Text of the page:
Herb Weitzman: Is It Time to Worry?

At our recent shopping center survey and forecast event, I talked about the factors that are operating in our favor:
• In Dallas-Fort Worth’s residential market, demand is outpacing supply.
• The retail market, with an occupancy rate of 91.6 percent, is enjoying its lowest overall vacancy in more than three decades.
• The Fed’s recent move to raise the federal funds interest rate indicates a belief that the economy is strong enough to do so.
So now that things are going great, we have to ask the question: Is it time to worry?
Well, I don’t think it is. I think we have a market that is in balance. There’s nothing looming out there that is going to knock it sideways. I believe what our research for the retail market—and other firms’ research for multifamily, office and industrial—is telling us: our market is in balance.
Balance in real estate means funds are available for new lending, equity is available for new development deals, and in every commercial sector, we are not seeing overbuilding like we’ve seen in every other boom and bust cycle.
When the financial crisis hit the retail market in 2008, only the strongest could survive. We lost dozens of major chains virtually overnight. In just one year, retail vacancy in existing North Texas space jumped 4 million square feet. At the same time, we had 5 million square feet of new space under construction. That was not a recipe for a balanced market.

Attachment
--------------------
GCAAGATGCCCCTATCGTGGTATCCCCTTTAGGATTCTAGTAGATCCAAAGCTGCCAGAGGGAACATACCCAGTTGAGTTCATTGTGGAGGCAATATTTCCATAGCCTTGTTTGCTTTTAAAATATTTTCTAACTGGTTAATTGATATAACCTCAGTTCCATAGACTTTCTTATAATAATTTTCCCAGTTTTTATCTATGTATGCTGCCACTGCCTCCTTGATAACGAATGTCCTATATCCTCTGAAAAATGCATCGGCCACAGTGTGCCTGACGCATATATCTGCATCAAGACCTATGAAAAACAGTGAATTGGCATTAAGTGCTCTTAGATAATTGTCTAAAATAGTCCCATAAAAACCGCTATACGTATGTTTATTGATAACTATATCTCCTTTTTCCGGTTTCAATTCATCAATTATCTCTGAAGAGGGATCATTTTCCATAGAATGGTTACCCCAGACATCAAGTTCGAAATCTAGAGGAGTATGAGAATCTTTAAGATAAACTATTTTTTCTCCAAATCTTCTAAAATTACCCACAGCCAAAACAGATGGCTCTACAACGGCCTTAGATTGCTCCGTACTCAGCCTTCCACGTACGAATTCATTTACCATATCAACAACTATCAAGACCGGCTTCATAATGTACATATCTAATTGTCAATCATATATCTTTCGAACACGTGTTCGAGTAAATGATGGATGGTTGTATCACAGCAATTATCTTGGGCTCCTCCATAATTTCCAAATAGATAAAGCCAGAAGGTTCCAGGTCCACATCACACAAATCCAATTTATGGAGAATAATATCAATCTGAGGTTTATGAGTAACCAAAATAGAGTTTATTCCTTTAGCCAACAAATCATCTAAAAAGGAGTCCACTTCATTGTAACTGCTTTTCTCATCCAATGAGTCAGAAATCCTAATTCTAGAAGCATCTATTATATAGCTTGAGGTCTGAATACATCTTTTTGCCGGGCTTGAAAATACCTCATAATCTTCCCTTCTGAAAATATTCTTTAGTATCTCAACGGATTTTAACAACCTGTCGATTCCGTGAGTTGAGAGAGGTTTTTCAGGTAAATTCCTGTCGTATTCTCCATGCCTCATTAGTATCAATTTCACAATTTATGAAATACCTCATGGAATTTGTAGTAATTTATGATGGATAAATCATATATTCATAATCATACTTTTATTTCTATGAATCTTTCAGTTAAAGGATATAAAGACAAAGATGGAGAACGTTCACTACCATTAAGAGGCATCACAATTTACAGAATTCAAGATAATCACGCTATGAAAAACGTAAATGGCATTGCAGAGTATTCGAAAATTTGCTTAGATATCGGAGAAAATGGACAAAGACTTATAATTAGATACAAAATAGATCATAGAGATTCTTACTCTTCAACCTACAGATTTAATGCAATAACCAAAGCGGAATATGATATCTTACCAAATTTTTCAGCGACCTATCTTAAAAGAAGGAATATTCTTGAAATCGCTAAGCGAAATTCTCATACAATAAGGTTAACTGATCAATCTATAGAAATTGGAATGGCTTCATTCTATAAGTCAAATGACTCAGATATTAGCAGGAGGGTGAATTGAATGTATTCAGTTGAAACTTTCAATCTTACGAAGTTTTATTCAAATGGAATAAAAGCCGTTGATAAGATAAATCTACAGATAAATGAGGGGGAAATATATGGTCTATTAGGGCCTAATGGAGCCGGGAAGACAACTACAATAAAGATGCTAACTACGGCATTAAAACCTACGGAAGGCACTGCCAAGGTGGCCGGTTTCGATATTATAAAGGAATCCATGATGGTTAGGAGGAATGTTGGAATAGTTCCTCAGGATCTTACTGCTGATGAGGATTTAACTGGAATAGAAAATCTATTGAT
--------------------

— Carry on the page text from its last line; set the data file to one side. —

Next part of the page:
In the long term, though, construction evolved to become almost all anchor-driven. The slowdown in construction allowed the big blocks of vacancy we saw in 2008 and 2009 to get absorbed as residential and population growth increased retail demand.
Today, every single category of retail, from mixed-use to mall to community and more, is reporting healthier occupancy. DFW job growth, population growth, and corporate relocations—combined with some of the lowest sustained annual construction we have ever seen—have created a very stable retail market with incredible momentum.
To read our full report, covering year-end retail market conditions for North Texas, as well as Austin, Houston, and San Antonio, follow this link.
Once you do so, I think you will agree with me: It’s not time to worry.


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